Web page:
Roxie and Velma on their way to Cobb Energy Centre
by Davia L. Mosley
September 18, 2012 12:23 AM | 3346 views | 0 0 comments | 7 7 recommendations | email to a friend | print
‘The Merry Murderesses of Chicago’ perform in a stage production.<br>Special/Paul Kolnik
‘The Merry Murderesses of Chicago’ perform in a stage production.
Special/Paul Kolnik
Ladies, prison and all that jazz: The Gas South Broadway Series will begin its season with “Chicago” from Oct. 4 to 7 at the Cobb Energy Performing Arts Centre. “Chicago” is set in the 1920s and tells the story of Velma Kelly and Roxie Hart — mixed with classic songs and the timeless choreography of the late Bob Fosse.

“Chicago” debuted on Broadway in 1975 and is the fourth longest-running show on the Great White Way. The musical’s 1996 run also holds the record for Broadway’s longest-running revival.

Terra MacLeod has portrayed Velma on and off on Broadway and in Montreal and Paris since 2003. The New York resident has had vocal and dance training and studied musical theater at the American Musical and Dramatic Academy. MacLeod said Velma is a complex and misunderstood character.

“She is definitely driven and has stamina and never gives up. There’s a lot of heart to Velma,” MacLeod said. “The hard exterior that people are familiar with, I think, is a protective barrier. I think it’s a misconception when people see a character that is a little bit tougher or edgier. If you strip back a few layers, eventually the heart reveals itself.”

Tracy Shane performed as Roxie for the first time in 2000 at the Kennedy Center and has continued on Broadway. She was born in Brooklyn, N.Y., but grew up in Houston, Texas. She took piano, ballet and singing lessons and attended the University of Houston to study acting. She has had roles in “Chorus Line,” “Les Miserables” and “Phantom of the Opera.”

Although she took a five-year break from playing Roxie, Shane said the role and the show is an absolute joy from beginning to end. She describes “Chicago” as exciting, sexy, dark and fun.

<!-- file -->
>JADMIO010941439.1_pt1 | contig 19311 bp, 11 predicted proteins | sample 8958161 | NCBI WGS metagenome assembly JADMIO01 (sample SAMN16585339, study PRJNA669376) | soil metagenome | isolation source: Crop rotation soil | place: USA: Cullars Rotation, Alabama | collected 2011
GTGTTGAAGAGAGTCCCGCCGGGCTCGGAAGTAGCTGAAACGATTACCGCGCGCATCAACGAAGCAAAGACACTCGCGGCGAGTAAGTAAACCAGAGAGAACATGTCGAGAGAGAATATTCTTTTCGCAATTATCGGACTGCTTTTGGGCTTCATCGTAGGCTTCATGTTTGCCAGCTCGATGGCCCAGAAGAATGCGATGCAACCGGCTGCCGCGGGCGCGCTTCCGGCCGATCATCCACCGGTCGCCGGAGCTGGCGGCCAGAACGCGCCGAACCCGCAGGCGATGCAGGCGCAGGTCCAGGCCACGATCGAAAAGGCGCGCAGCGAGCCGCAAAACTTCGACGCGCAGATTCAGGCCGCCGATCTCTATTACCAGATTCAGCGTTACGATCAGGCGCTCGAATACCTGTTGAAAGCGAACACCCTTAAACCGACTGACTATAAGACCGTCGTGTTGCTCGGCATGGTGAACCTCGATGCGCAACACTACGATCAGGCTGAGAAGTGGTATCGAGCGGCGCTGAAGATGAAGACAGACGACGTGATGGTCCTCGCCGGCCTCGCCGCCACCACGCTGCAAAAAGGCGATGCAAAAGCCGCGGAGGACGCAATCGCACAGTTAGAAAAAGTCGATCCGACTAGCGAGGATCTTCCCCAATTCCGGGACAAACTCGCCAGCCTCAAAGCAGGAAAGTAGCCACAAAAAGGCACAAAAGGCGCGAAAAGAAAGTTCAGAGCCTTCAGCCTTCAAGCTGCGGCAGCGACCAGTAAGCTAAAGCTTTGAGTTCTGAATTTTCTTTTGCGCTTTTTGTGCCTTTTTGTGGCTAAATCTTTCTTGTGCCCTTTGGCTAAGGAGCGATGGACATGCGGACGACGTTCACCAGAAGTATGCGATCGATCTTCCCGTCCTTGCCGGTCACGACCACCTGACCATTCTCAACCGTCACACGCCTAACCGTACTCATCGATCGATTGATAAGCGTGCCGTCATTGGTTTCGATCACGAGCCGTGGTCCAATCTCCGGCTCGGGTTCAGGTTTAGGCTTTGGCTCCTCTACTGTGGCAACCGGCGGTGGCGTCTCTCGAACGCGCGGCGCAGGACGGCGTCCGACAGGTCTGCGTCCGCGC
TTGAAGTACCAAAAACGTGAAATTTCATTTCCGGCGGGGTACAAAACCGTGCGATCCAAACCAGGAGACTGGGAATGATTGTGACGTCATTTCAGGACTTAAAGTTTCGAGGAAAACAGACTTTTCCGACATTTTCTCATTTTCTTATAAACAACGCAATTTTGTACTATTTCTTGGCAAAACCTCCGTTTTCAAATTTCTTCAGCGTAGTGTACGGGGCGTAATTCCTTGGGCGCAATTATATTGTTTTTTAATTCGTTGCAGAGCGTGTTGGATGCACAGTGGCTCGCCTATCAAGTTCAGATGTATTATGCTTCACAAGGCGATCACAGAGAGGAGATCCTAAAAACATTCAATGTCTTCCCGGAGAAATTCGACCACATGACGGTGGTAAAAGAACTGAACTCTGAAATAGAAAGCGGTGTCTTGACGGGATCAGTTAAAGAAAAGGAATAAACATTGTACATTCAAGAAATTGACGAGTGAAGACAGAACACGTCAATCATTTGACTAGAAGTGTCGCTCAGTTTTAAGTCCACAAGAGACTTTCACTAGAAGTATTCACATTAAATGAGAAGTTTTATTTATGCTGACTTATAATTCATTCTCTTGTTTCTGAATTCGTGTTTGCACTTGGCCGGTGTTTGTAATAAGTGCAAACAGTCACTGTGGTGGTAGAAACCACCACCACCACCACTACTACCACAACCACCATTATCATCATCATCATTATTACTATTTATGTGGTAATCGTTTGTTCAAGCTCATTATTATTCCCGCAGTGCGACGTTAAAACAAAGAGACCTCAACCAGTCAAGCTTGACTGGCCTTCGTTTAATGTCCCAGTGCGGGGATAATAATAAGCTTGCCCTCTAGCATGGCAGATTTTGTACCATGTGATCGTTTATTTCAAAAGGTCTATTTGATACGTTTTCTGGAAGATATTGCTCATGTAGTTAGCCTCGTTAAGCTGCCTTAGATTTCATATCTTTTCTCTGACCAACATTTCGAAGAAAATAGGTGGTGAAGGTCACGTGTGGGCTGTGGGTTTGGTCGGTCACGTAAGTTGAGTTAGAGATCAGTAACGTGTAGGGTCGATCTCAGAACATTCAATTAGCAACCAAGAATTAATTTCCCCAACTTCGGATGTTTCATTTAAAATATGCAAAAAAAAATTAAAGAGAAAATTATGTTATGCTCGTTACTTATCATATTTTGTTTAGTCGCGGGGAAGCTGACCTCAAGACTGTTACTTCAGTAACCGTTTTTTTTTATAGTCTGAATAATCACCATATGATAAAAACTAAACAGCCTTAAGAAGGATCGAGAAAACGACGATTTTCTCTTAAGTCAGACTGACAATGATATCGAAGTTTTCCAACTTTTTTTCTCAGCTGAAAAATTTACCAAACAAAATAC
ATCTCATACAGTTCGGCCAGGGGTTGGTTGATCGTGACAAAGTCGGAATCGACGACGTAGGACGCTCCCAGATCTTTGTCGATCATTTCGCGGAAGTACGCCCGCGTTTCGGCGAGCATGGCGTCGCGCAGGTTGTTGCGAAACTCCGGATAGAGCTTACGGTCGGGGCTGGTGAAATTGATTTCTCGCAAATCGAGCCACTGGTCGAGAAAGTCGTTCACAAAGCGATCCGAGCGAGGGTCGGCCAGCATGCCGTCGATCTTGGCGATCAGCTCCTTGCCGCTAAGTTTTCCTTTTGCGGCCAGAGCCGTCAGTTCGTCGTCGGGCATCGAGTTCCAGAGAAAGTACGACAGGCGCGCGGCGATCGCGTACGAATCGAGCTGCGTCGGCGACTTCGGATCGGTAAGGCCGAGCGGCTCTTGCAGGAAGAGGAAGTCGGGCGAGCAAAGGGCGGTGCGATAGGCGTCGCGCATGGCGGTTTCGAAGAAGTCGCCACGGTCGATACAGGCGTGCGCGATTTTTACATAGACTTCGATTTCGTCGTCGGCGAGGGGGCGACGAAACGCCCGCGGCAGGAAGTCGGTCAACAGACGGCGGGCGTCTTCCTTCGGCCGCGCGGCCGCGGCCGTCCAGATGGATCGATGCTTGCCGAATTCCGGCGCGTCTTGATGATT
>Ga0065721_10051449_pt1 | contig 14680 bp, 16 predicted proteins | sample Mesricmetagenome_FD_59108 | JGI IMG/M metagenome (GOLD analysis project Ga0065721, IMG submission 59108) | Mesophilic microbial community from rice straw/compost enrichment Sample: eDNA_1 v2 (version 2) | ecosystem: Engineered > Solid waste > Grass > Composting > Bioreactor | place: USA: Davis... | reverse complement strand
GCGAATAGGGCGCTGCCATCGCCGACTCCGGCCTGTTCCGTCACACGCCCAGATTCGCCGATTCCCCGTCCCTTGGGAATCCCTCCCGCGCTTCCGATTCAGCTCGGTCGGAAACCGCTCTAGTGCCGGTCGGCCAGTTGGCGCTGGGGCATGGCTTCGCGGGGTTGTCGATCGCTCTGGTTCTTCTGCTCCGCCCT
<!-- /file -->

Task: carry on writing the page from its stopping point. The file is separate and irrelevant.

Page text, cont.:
“There’s nothing like playing a killer who is as sweet as can be,” she adds.

Just as the music defines “Chicago,” so does the dancing. MacLeod describes Fosse’s style as athletic, beautiful and subtle with the ability to tell a story.

“I feel lucky that I get to do a little bit of both — I get to have the subtlely and dance on a larger scale,” she said.

Shane said, “Fosse’s style is well-suited for my body type. I have a (classically trained) ballet background. His moves are very precise.”

Shane has studied with some of the late choreographer’s proteges, including Gwen Verdon and Ann Reinking, and performed in “Fosse.” She said, “I’m a Fosse girl. There’s really isn’t anything like it.”

“All That Jazz” is MacLeod’s favorite number while Shane said the last number with Roxie and Velma tops her list.

“It’s signature Fosse to a T,” Shane said.

In 2002, Catherine Zeta-Jones and Rene Zellweger starred as Velma and Roxie, respectively, in the 2002 Oscar-winning film. MacLeod said the film revived the stage production and introduced “Chicago” to a new generation of audience members.

“It became a sensation around the world,” she said. “I don’t think (stage productions) would have had that kind of success had that movie not been made.”

Although she is a fan of the film, MacLeod said the stage production lends more to the imagination.

“People want to come to experience the movie, but this is a very simple show that offer complexities at the same time,” she said.

Shane said, “People want to see ‘Chicago,’ but the execution is very different. The movie is very colorful. Here, it’s a black box kind of setting. It’s all very representational. The scenes flow. It’s real Vaudeville. It’s very different, and yet it’s very much the same.”

Amid guns, judges and jail sentences, both performers say the show is not one to be missed. MacLeod said, “There are a lot of Broadway veterans in the company. There’s nothing like live theater.”

“We will not disappoint,” Shane said.

Show times are Oct. 4, 5 and 6 at 8 p.m. and Oct. 6 and 7 at 2 p.m. Tickets start at $19. For more information, call (770) 316-2800 or visit
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